This post is a proposal for a file structure that will enable browsers to fetch images encoded using a responsive image format.
But which format?
Regardless of the image format that will eventually be used, a large part of the problem is coming up with a way to download only the required parts of the responsive image, without downloading unneeded image data and without reseting the TCP connection.
In any case, the format itself should be constructed in layers, where the first layer contains the image’s lowest resolution, and each further layer adds more detail. An example of such layers are JPEG’s progressive mode scans.
In a recent discussion, Jason linked me to a proposal for a responsive image format. While I didn’t find the proposal practical because of its use of JPEG-XR, I did like the way it suggested to handle fetching of the different layers (for different resolutions). Actually, I liked it more than I liked my own proposal to use ranges.
The main disadvantage of this method is that it may cost up to a full round-trip time (RTT) per layer to fetch an image. If you have more then simple low/high resolution layer, the delay might quickly add up.
Responsive image file structure
- The image will be split into two or more files
- Each one of these files will have its own URL
- The image’s header and the first (lowest resolution) layer will be in a single file. This file’s URL will be part of the HTML and will trigger fetching of the image.
- Other files may contains one or more layers
- If a file contains more than a single layer, the layers must be in ascending order, from lower resolution to higher one.
- The first layer should contain meta data that includes the number of files, which layers each file contains and the byte offset of each layer inside each file.
- The HTTP response headers of the first layer should contain a list of files to the followup layers.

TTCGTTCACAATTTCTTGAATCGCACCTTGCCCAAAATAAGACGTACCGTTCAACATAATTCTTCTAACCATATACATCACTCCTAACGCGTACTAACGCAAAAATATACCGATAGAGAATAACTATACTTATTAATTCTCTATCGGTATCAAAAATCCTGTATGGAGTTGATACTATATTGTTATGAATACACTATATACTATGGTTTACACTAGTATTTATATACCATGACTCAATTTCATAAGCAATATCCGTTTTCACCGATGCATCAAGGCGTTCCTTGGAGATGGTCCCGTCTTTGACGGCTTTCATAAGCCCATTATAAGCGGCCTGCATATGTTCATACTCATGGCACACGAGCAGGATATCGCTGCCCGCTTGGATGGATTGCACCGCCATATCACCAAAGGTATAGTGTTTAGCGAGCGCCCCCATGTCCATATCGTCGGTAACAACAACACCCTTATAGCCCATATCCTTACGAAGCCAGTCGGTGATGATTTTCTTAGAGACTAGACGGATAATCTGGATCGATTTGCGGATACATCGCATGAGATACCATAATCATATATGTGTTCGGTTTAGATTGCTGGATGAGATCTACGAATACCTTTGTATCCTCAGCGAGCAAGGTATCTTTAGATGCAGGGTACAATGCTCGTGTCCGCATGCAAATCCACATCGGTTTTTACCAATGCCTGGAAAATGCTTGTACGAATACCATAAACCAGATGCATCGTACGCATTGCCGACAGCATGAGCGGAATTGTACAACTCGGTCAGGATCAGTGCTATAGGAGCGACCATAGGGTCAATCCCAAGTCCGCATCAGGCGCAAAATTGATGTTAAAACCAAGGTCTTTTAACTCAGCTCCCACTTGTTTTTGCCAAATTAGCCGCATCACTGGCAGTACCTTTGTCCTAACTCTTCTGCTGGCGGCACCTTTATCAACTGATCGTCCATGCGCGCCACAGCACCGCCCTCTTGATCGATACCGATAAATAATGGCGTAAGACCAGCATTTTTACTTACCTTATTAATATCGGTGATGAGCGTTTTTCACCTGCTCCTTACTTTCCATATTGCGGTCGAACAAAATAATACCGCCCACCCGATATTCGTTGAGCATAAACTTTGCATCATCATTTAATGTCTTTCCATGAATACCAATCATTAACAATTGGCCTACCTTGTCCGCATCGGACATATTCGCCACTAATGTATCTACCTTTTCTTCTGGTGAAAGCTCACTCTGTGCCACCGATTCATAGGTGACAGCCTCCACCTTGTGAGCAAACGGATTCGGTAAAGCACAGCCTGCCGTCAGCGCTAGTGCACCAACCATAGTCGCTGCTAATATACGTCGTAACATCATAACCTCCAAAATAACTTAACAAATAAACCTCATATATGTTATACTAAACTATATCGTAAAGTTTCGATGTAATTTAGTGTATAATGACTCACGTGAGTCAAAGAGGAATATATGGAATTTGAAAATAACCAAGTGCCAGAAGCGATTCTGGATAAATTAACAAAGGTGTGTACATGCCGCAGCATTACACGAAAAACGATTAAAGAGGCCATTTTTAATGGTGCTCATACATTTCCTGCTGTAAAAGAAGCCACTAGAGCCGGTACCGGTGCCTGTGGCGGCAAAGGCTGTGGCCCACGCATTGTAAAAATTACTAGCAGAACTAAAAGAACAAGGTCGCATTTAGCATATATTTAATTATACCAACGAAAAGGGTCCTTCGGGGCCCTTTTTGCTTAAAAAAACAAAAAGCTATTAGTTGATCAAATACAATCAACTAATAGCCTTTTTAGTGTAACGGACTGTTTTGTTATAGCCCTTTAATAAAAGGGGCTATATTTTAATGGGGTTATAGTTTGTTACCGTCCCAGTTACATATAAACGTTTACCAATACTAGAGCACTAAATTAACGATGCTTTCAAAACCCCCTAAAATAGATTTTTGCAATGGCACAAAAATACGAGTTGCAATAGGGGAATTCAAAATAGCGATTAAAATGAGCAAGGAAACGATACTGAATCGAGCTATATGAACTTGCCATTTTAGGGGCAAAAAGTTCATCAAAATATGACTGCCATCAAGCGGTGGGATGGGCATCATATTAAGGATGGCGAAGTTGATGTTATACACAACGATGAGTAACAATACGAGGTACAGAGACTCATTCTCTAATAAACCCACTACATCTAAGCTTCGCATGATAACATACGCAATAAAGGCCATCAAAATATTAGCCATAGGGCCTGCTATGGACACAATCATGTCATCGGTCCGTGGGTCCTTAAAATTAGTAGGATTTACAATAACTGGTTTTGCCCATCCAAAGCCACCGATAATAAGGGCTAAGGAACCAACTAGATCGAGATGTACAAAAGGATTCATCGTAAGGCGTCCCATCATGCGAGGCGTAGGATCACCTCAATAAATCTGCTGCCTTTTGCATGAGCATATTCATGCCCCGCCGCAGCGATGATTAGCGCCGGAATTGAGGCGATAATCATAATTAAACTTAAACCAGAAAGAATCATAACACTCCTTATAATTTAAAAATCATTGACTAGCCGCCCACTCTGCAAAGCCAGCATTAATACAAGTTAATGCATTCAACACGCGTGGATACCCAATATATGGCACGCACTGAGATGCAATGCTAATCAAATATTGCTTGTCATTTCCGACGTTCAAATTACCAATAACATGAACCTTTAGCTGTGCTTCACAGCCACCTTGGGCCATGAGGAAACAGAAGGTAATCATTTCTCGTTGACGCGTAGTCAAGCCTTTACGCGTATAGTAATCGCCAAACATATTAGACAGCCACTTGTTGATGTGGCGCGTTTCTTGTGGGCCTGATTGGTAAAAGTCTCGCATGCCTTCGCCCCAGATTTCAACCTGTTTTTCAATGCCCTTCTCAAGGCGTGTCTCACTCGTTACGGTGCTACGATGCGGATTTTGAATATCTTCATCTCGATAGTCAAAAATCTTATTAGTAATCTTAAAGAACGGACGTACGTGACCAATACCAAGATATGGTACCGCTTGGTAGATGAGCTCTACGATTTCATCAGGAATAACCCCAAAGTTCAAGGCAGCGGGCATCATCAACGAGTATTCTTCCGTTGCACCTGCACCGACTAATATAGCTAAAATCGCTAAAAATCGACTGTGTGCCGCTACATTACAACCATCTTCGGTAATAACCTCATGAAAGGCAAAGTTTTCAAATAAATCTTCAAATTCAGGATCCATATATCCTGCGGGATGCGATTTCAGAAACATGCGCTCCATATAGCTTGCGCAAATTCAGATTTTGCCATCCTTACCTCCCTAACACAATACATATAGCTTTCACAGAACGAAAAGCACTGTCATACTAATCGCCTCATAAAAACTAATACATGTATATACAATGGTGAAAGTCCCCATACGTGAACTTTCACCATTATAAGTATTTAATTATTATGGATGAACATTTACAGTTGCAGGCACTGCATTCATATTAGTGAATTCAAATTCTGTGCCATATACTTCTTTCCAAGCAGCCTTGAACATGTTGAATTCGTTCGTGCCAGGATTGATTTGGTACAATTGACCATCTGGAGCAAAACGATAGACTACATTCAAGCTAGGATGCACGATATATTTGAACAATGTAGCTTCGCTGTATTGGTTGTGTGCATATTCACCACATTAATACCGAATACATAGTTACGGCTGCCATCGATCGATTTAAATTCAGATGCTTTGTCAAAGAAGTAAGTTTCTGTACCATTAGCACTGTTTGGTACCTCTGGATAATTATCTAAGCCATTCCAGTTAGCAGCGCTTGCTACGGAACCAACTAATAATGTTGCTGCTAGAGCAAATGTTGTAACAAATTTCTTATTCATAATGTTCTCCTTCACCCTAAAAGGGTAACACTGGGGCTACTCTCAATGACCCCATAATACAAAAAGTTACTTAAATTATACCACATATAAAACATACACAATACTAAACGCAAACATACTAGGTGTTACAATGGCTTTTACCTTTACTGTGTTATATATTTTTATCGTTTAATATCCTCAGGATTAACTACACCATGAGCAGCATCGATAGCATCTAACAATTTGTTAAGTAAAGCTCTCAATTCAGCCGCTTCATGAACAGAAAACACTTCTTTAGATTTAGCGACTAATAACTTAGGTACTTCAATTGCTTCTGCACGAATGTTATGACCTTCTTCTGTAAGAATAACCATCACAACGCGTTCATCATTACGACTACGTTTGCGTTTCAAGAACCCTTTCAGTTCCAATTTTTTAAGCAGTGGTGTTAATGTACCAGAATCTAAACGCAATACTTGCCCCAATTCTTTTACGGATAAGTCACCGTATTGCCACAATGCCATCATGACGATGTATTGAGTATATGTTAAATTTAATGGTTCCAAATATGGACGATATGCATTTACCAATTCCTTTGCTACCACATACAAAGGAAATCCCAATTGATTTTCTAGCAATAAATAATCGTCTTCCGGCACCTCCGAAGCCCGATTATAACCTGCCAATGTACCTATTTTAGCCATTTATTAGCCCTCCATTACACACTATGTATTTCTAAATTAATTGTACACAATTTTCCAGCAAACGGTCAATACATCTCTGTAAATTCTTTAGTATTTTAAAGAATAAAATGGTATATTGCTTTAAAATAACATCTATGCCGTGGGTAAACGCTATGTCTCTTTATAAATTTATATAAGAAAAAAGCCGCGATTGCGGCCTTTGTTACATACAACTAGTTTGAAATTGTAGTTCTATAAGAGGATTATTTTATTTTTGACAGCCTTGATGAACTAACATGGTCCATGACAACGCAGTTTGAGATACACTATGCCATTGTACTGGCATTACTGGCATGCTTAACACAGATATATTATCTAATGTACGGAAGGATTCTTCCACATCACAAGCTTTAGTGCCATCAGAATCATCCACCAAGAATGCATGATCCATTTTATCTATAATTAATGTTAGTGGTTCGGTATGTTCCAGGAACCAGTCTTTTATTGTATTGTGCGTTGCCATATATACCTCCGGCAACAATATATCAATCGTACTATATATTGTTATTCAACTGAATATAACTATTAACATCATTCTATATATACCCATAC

Image loading process
The browser will fetch the image’s first layer file, as part of the page’s loading process, using the lookahead pre-parser. That first layer will provide the browser with all the information it needs to further download more layers (which might be in one or more further files) as it sees fit. Fetching more layers will be based on the file structure. Files that only contain needed layers will be fetched in their entirety. For files that also contain unneeded layers, “Range” requests will be used.
That file structure will give the author enough flexibility to arrange the image’s layers in an optimal way. In case the author knows that its server and front-end cache support the HTTP “Range” header, he can use a single file to serve all the layers beyond the first layer. If this is not the case, the author can serve each layer in a file of its own.
From the browser’s perspective, this structure enables it to fetch additional layers as soon as it knows the dimensions of the image to be displayed. Additional layers can be fetched using “Range” (where supported) or using separate HTTP requests. In case that separate HTTP requests are used, the browser can also parallel them, since it has all the URLs for the layers it needs once it got the first layer. The requests for the different layers can also be pipelined in this case.
By definition, the browser needs to wait for the layout phase in order to be absolutely sure it needs to download followup layers. If that would prove to be a performance bottleneck, the browser can heuristically download followup layers before it is certain they are needed (based on viewport size, image dimensions, etc).
Another advantage is that for “non-responsive” images, the browser simply downloads the image itself. There’s no need to declare in the markup if an image is responsive or not.
When compared to simple image fetching, image fetching with the technique described above may suffer up to a single RTT delay, when “Range” is supported. If “Range” is not supported, the delay per image may go up, even though it is not likely that it will reach the maximal “RTT per layer” performance cost. This disadvantage is probably negligable compared to the time savings that will result from fewer bytes passing over the wire.
On the other hand, for retina display devices that download all the image’s layers, this delay may be noticeable.